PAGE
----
Alexa

State-run oil company expects heavy 2011 losses

State-run oil company expects heavy 2011 losses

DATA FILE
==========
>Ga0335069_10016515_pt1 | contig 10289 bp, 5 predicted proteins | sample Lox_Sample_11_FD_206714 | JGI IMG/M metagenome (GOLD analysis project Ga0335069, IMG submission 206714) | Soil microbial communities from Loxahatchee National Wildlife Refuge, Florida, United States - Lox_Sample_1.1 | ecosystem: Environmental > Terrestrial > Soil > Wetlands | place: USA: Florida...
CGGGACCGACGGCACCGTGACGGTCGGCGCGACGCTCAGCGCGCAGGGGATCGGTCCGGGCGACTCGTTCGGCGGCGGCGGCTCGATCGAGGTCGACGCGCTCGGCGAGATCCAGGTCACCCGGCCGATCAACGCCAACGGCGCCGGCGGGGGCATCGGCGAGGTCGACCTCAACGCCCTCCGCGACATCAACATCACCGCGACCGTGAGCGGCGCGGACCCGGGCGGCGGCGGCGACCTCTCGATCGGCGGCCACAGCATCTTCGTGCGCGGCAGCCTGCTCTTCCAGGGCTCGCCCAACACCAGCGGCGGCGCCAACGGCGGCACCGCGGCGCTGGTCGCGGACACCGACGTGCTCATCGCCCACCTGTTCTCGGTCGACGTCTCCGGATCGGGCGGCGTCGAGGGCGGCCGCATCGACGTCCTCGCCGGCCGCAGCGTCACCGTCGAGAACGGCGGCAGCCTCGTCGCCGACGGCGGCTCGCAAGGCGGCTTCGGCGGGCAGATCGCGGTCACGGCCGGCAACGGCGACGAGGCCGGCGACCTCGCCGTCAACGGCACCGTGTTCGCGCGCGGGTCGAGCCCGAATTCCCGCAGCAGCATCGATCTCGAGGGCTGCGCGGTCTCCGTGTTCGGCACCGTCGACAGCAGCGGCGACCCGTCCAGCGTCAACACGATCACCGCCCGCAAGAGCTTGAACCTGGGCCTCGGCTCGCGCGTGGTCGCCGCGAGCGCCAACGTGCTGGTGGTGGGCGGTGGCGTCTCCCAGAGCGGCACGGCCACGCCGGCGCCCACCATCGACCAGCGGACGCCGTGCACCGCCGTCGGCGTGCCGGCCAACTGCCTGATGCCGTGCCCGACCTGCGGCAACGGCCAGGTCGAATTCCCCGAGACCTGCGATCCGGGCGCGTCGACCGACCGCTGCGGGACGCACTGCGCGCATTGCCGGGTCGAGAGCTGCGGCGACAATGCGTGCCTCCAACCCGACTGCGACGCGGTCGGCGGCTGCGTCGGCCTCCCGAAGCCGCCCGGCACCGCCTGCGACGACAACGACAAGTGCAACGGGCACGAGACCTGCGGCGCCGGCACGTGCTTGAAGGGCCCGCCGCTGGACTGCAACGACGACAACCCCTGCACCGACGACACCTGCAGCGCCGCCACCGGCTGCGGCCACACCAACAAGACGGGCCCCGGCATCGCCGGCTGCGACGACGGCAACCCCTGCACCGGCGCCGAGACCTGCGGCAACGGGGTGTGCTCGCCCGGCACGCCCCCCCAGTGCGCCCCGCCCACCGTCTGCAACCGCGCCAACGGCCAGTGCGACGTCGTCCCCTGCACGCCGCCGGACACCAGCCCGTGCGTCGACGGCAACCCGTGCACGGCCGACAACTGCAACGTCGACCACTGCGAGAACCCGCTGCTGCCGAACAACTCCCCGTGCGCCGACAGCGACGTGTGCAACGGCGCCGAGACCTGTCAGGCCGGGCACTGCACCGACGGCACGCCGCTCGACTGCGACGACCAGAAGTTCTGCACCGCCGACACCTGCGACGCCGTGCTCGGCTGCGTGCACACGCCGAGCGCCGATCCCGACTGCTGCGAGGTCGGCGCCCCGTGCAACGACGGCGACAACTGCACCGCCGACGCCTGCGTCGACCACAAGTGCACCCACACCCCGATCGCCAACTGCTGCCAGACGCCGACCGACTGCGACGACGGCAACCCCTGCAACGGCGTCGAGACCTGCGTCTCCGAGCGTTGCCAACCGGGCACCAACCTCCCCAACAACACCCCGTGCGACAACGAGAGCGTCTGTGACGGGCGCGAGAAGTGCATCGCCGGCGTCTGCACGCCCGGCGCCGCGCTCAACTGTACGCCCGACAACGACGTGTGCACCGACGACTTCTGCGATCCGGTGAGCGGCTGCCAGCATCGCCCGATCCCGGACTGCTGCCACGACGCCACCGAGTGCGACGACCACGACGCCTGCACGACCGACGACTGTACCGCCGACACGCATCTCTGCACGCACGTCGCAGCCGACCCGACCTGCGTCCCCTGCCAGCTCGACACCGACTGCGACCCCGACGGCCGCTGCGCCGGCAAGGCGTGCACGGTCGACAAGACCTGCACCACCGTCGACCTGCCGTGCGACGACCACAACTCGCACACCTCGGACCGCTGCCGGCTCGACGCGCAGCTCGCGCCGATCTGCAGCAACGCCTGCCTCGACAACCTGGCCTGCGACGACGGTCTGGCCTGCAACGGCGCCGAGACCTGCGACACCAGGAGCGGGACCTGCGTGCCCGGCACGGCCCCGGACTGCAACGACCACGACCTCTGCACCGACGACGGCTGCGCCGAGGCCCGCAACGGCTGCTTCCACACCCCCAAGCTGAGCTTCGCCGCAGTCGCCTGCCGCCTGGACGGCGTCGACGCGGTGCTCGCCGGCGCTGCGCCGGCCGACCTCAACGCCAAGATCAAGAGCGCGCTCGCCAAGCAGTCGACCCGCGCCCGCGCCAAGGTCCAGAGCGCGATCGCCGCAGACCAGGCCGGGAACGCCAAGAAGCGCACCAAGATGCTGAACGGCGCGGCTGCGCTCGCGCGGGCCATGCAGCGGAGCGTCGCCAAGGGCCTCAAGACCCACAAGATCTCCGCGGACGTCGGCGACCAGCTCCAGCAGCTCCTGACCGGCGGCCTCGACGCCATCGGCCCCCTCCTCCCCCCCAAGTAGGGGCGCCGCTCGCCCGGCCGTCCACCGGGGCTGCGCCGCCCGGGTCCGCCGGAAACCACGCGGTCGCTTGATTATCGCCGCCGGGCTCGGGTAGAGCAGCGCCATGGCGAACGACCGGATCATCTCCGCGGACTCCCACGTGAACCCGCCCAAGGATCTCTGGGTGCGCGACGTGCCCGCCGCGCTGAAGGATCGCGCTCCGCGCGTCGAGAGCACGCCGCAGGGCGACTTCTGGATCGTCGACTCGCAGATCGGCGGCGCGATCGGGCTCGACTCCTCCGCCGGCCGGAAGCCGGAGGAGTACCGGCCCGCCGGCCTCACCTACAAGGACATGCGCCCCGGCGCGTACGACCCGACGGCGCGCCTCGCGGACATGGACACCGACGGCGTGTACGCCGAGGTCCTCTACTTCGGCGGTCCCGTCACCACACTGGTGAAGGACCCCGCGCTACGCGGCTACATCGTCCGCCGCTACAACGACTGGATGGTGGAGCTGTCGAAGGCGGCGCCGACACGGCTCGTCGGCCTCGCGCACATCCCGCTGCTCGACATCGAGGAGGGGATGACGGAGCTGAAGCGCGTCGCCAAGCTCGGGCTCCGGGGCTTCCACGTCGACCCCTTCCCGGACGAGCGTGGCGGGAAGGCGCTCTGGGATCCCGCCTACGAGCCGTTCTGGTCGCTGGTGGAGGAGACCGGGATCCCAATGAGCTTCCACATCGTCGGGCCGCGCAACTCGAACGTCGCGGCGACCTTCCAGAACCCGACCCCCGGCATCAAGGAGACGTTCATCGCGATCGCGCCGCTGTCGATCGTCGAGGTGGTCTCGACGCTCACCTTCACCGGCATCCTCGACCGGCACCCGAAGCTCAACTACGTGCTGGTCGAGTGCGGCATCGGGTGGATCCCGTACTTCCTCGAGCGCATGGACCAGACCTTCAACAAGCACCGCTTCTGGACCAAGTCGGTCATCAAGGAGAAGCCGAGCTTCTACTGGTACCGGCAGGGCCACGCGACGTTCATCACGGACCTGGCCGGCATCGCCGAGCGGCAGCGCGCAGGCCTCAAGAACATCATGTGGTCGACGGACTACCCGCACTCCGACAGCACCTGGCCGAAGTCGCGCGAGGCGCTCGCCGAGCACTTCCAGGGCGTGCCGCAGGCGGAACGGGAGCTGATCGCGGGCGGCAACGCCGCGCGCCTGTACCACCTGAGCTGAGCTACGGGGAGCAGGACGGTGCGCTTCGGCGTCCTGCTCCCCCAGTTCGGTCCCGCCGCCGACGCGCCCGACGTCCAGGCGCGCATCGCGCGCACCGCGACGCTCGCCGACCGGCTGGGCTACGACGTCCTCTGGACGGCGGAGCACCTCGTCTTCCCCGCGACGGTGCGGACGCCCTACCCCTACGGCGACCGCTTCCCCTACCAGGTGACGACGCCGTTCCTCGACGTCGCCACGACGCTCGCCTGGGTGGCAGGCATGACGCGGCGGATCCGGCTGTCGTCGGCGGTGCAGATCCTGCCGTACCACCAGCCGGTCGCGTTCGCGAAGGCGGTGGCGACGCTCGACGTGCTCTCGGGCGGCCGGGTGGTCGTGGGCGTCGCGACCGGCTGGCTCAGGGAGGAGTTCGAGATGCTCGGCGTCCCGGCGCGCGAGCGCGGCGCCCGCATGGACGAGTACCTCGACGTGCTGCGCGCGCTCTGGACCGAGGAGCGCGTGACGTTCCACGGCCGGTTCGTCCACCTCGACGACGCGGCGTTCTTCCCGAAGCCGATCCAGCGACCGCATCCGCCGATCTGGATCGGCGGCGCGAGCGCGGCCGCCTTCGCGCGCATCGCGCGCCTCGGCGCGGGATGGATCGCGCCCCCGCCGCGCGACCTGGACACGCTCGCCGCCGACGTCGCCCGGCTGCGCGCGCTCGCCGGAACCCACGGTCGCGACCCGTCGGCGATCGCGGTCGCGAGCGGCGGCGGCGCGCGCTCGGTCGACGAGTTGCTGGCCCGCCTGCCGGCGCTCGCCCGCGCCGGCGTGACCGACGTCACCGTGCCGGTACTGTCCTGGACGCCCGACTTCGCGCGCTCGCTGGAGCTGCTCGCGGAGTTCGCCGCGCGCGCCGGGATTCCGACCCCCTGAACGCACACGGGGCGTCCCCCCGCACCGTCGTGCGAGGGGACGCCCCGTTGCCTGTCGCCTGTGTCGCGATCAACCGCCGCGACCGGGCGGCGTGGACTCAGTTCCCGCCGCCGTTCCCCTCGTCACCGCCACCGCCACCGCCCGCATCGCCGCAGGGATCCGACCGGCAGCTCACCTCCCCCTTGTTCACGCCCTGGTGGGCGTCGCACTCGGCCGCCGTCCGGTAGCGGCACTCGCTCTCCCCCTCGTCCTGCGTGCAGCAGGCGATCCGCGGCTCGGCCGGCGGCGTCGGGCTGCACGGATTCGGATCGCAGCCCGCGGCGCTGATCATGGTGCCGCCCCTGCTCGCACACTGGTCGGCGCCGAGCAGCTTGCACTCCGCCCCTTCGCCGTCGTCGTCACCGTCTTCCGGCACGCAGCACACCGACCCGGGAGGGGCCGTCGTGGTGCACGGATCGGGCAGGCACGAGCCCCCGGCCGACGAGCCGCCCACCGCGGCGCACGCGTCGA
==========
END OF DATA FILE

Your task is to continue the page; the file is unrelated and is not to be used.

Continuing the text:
Taipei, Dec. 31 (CNA) CPC Corp. Taiwan, the island's state-owned oil company, said Saturday it expects to post massive losses in 2011 because it has had to share the burden of high crude oil prices at the government's request to stabilize domestic consumer prices. The company estimated it would lose NT$8 billion (US$264 million) in December, pushing its total losses for all of 2011 above NT$40 billion. In the 11 months to November, CPC's losses reached NT$33.5 billion, according to the company. Due to escalating tensions in the Middle East after Iran threatened to blockade the Strait of Hormuz, crude oil prices have hovered at high levels in recent trading sessions, putting financial pressure on CPC, the company said. Despite the higher international crude prices, CPC has decided to leave prices at the pump unchanged next week for the second consecutive week, hoping to shield customers from the market turbulence. Unleaded 92-octane, 95-octane and 98-octane will sell for NT$30.6, NT$31.3, and NT$32.8 per liter respectively. Diesel will cost NT$28.8 per liter. The company decides gasoline prices based on a weekly floating price mechanism that takes into account market prices of different kinds of crude oil. CPC said it is now absorbing about NT$3.4 per liter of gasoline and NT$3.3 per liter of diesel to keep domestic fuel prices steady. Crude prices in futures contracts in New York rose about 8.2 percent in 2011 from 2010 with February settlements standing at US$99.05 (NT$3,001) per barrel, while London's crude futures were up some 13 percent from a year earlier with February delivery at US$106.86. CPC said international crude prices are expected to continue their upward trend next year after the U.S. recently released better-than-expected economic data that pointed to a stable U.S. economy. Citing reports from the International Energy Agency and advisory firms, CPC projected that crude prices would rise by US$3-US$5 per barrel in 2012, which it said would generate further losses for the company. (By Lin Shu-yuan and Frances Huang)